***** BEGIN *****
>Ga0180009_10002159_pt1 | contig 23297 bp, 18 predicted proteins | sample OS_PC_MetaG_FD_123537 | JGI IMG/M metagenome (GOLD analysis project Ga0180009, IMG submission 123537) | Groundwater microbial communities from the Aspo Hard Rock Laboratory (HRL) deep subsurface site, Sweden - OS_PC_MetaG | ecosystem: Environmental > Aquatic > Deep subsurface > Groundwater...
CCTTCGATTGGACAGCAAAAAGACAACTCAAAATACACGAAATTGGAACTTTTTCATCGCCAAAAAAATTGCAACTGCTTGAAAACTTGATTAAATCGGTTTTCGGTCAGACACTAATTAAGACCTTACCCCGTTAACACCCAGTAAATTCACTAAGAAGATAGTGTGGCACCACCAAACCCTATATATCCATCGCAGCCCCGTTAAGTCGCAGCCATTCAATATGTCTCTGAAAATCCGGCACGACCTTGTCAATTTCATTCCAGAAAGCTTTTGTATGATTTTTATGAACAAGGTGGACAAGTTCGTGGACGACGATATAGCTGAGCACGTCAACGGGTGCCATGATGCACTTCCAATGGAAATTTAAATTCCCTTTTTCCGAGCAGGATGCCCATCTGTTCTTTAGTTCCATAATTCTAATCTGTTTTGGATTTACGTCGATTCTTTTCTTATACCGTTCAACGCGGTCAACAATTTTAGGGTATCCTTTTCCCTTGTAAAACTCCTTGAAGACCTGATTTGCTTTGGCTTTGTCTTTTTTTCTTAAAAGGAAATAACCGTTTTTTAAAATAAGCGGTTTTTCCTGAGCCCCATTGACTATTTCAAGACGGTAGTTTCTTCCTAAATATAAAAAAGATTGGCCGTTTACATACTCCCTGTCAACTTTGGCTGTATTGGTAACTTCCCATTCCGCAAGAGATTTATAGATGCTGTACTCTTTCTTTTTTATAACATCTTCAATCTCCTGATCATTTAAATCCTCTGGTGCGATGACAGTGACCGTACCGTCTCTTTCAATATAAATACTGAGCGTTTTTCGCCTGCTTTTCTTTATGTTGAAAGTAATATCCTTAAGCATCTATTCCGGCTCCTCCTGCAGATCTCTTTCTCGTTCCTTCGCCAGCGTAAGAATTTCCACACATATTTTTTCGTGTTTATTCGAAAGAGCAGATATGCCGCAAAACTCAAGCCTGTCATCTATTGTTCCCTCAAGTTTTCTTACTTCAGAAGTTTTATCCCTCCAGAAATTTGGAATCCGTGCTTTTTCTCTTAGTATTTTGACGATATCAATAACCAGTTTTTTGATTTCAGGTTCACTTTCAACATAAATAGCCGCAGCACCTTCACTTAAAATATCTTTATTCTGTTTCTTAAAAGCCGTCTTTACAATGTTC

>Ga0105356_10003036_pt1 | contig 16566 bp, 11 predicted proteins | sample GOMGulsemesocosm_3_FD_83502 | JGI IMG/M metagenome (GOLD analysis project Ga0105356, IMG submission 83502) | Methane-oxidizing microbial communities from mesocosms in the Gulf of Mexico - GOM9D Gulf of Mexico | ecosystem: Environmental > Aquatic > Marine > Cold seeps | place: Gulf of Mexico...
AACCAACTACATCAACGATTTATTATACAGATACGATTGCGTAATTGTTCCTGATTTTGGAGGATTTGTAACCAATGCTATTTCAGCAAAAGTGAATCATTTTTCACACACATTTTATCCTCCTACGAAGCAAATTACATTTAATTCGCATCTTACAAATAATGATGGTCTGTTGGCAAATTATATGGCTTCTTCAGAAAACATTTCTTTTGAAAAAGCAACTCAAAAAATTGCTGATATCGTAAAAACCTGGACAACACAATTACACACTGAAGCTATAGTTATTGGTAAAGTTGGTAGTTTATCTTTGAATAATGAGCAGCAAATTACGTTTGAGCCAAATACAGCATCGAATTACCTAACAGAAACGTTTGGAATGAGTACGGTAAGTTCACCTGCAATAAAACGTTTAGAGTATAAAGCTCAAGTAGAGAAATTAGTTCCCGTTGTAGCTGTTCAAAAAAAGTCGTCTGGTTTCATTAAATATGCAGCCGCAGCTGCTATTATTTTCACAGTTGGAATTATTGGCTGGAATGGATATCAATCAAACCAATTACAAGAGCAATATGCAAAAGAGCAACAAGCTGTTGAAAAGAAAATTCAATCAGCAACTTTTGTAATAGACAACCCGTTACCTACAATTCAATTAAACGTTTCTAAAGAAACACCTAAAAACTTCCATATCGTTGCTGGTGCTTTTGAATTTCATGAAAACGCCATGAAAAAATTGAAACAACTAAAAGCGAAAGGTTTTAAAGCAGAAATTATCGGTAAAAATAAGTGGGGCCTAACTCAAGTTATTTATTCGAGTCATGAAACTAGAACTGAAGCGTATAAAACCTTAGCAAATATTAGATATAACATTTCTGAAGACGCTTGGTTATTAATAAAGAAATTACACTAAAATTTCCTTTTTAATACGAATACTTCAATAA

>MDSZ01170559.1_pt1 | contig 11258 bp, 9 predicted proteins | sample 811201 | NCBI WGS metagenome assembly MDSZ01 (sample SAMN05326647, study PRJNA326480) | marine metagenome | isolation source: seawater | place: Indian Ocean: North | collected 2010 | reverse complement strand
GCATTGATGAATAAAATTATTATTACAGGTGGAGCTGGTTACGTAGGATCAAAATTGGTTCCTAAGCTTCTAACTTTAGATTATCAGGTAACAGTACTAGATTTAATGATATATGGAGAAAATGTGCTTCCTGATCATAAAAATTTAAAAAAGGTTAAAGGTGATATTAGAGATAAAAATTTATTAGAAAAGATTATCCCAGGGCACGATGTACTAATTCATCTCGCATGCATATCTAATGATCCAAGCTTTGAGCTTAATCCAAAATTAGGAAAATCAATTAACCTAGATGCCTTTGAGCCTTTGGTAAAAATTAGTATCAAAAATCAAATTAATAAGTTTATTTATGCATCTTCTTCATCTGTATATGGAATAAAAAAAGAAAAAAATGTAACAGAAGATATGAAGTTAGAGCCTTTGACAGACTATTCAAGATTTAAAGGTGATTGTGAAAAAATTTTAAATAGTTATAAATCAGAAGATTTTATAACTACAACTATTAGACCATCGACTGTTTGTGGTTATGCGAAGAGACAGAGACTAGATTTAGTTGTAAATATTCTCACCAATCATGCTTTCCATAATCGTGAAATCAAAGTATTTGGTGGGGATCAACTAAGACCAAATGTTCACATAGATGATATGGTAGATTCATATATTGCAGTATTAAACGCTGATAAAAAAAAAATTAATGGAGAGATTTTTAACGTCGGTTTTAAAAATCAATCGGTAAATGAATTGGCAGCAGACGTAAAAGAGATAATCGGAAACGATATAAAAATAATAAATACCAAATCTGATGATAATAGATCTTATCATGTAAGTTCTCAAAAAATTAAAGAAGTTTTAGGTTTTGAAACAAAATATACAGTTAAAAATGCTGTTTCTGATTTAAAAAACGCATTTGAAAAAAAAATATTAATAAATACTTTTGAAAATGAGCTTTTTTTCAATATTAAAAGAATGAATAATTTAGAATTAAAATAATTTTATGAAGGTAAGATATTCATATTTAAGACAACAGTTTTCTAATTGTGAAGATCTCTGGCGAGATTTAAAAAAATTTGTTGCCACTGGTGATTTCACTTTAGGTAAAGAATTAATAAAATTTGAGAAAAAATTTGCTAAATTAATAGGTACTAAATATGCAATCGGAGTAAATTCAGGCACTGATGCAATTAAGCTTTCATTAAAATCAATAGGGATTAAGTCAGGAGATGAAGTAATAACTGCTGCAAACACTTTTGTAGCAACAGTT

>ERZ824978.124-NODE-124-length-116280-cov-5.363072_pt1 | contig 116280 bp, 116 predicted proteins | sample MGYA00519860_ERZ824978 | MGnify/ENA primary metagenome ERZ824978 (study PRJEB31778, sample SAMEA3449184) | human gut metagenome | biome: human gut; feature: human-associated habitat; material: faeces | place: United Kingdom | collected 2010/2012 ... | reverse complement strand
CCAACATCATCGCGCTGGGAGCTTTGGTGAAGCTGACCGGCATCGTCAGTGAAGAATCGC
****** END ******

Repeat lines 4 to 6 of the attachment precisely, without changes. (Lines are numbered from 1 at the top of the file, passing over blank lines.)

AACCAACTACATCAACGATTTATTATACAGATACGATTGCGTAATTGTTCCTGATTTTGGAGGATTTGTAACCAATGCTATTTCAGCAAAAGTGAATCATTTTTCACACACATTTTATCCTCCTACGAAGCAAATTACATTTAATTCGCATCTTACAAATAATGATGGTCTGTTGGCAAATTATATGGCTTCTTCAGAAAACATTTCTTTTGAAAAAGCAACTCAAAAAATTGCTGATATCGTAAAAACCTGGACAACACAATTACACACTGAAGCTATAGTTATTGGTAAAGTTGGTAGTTTATCTTTGAATAATGAGCAGCAAATTACGTTTGAGCCAAATACAGCATCGAATTACCTAACAGAAACGTTTGGAATGAGTACGGTAAGTTCACCTGCAATAAAACGTTTAGAGTATAAAGCTCAAGTAGAGAAATTAGTTCCCGTTGTAGCTGTTCAAAAAAAGTCGTCTGGTTTCATTAAATATGCAGCCGCAGCTGCTATTATTTTCACAGTTGGAATTATTGGCTGGAATGGATATCAATCAAACCAATTACAAGAGCAATATGCAAAAGAGCAACAAGCTGTTGAAAAGAAAATTCAATCAGCAACTTTTGTAATAGACAACCCGTTACCTACAATTCAATTAAACGTTTCTAAAGAAACACCTAAAAACTTCCATATCGTTGCTGGTGCTTTTGAATTTCATGAAAACGCCATGAAAAAATTGAAACAACTAAAAGCGAAAGGTTTTAAAGCAGAAATTATCGGTAAAAATAAGTGGGGCCTAACTCAAGTTATTTATTCGAGTCATGAAACTAGAACTGAAGCGTATAAAACCTTAGCAAATATTAGATATAACATTTCTGAAGACGCTTGGTTATTAATAAAGAAATTACACTAAAATTTCCTTTTTAATACGAATACTTCAATAA

>MDSZ01170559.1_pt1 | contig 11258 bp, 9 predicted proteins | sample 811201 | NCBI WGS metagenome assembly MDSZ01 (sample SAMN05326647, study PRJNA326480) | marine metagenome | isolation source: seawater | place: Indian Ocean: North | collected 2010 | reverse complement strand
GCATTGATGAATAAAATTATTATTACAGGTGGAGCTGGTTACGTAGGATCAAAATTGGTTCCTAAGCTTCTAACTTTAGATTATCAGGTAACAGTACTAGATTTAATGATATATGGAGAAAATGTGCTTCCTGATCATAAAAATTTAAAAAAGGTTAAAGGTGATATTAGAGATAAAAATTTATTAGAAAAGATTATCCCAGGGCACGATGTACTAATTCATCTCGCATGCATATCTAATGATCCAAGCTTTGAGCTTAATCCAAAATTAGGAAAATCAATTAACCTAGATGCCTTTGAGCCTTTGGTAAAAATTAGTATCAAAAATCAAATTAATAAGTTTATTTATGCATCTTCTTCATCTGTATATGGAATAAAAAAAGAAAAAAATGTAACAGAAGATATGAAGTTAGAGCCTTTGACAGACTATTCAAGATTTAAAGGTGATTGTGAAAAAATTTTAAATAGTTATAAATCAGAAGATTTTATAACTACAACTATTAGACCATCGACTGTTTGTGGTTATGCGAAGAGACAGAGACTAGATTTAGTTGTAAATATTCTCACCAATCATGCTTTCCATAATCGTGAAATCAAAGTATTTGGTGGGGATCAACTAAGACCAAATGTTCACATAGATGATATGGTAGATTCATATATTGCAGTATTAAACGCTGATAAAAAAAAAATTAATGGAGAGATTTTTAACGTCGGTTTTAAAAATCAATCGGTAAATGAATTGGCAGCAGACGTAAAAGAGATAATCGGAAACGATATAAAAATAATAAATACCAAATCTGATGATAATAGATCTTATCATGTAAGTTCTCAAAAAATTAAAGAAGTTTTAGGTTTTGAAACAAAATATACAGTTAAAAATGCTGTTTCTGATTTAAAAAACGCATTTGAAAAAAAAATATTAATAAATACTTTTGAAAATGAGCTTTTTTTCAATATTAAAAGAATGAATAATTTAGAATTAAAATAATTTTATGAAGGTAAGATATTCATATTTAAGACAACAGTTTTCTAATTGTGAAGATCTCTGGCGAGATTTAAAAAAATTTGTTGCCACTGGTGATTTCACTTTAGGTAAAGAATTAATAAAATTTGAGAAAAAATTTGCTAAATTAATAGGTACTAAATATGCAATCGGAGTAAATTCAGGCACTGATGCAATTAAGCTTTCATTAAAATCAATAGGGATTAAGTCAGGAGATGAAGTAATAACTGCTGCAAACACTTTTGTAGCAACAGTT